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Resisting the Prowling Lion – Day 36

Resisting the Prowling Lion – 40 Days with Screwtape

Day 36 – Tuesday in Holy Week

To Read:

From The Screwtape Letters:

Screwtape, a senior demon, is offering advice to Wormwood his nephew, an apprentice demon.  The language he uses is ‘upside down’ referring to God as ‘the Enemy’ and the devil as ‘Our Father Below’.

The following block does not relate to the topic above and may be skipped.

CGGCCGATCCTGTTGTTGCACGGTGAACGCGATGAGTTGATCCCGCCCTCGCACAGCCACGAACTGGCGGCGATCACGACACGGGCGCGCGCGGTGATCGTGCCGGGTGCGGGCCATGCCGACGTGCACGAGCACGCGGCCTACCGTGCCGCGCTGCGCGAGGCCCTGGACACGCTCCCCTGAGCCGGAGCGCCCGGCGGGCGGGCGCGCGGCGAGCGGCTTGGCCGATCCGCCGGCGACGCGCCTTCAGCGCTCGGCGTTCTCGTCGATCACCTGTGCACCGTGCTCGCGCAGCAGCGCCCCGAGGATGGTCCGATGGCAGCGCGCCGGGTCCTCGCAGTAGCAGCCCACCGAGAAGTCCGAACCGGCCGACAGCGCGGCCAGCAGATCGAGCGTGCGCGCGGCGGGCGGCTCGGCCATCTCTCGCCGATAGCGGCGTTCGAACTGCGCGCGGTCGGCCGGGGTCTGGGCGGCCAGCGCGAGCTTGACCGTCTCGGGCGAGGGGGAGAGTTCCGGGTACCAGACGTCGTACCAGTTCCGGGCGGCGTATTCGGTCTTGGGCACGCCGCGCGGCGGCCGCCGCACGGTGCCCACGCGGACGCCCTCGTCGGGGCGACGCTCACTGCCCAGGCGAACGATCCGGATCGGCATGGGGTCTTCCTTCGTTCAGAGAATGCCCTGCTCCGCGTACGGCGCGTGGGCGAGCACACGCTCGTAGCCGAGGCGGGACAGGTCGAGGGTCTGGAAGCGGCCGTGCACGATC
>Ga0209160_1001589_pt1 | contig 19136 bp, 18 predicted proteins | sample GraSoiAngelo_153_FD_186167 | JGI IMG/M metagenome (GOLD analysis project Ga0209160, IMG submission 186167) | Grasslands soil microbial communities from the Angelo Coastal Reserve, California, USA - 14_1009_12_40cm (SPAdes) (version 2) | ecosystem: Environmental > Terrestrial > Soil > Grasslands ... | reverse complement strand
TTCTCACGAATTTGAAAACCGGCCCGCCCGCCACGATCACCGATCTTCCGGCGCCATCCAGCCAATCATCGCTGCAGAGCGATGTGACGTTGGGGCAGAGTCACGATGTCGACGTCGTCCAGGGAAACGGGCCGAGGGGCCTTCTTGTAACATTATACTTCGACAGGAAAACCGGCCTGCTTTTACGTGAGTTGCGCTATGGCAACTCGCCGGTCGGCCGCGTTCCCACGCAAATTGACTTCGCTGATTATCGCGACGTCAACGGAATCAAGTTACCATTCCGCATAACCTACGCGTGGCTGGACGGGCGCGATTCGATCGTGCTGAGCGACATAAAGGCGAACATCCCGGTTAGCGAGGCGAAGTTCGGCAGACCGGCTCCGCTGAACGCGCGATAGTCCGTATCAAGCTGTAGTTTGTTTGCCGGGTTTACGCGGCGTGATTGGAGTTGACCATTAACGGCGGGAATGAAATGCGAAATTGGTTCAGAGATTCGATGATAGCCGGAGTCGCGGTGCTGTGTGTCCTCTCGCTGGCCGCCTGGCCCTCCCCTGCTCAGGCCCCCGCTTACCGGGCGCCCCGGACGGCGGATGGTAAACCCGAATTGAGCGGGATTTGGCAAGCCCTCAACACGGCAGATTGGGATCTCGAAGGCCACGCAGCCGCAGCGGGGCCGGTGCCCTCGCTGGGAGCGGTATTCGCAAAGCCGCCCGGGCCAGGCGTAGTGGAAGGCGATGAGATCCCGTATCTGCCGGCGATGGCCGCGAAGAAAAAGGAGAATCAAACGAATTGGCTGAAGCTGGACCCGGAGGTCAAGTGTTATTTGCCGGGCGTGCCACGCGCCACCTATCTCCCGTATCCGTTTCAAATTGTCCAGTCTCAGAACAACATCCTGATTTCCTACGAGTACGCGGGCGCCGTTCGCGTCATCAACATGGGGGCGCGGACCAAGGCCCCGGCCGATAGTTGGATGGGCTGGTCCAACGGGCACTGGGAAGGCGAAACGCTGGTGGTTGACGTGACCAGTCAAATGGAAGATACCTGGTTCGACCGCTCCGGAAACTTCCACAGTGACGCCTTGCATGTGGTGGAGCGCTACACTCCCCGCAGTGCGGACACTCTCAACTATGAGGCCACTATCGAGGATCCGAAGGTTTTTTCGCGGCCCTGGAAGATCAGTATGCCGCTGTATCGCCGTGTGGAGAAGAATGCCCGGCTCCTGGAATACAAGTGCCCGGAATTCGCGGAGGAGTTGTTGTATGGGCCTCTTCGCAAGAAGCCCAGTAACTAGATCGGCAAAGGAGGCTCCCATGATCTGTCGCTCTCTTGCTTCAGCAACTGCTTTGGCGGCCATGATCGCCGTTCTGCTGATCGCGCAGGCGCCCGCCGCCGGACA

The grand problem is that of ‘unselfishness’.   Note, once again, the admirable work of our Philological Arm in substituting the negative unselfishness for the Enemy’s positive Charity.   Thanks to this you can, from the very outset, teach a man to surrender benefits not that others may be happy in having them but that he may be unselfish in forgoing them.   That is a great point gained.   Another great help, where the parties concerned are male and female, is the divergence of view about Unselfishness which we have built up between the sexes.   A woman means by Unselfishness chiefly taking trouble for others; a man means not giving trouble to others.   As a result, a woman who is quite far gone in the Enemy’s service will make a nuisance of herself on a larger scale than any man except those whom Our Father has dominated completely; and, conversely, a man will live long in the Enemy’s camp before he undertakes as much spontaneous work to please others as a quite ordinary woman may do every day.   Thus while the woman thinks of doing good offices and the man of respecting other people’s rights, each sex, without any obvious unreason, can and does regard the other as radically selfish.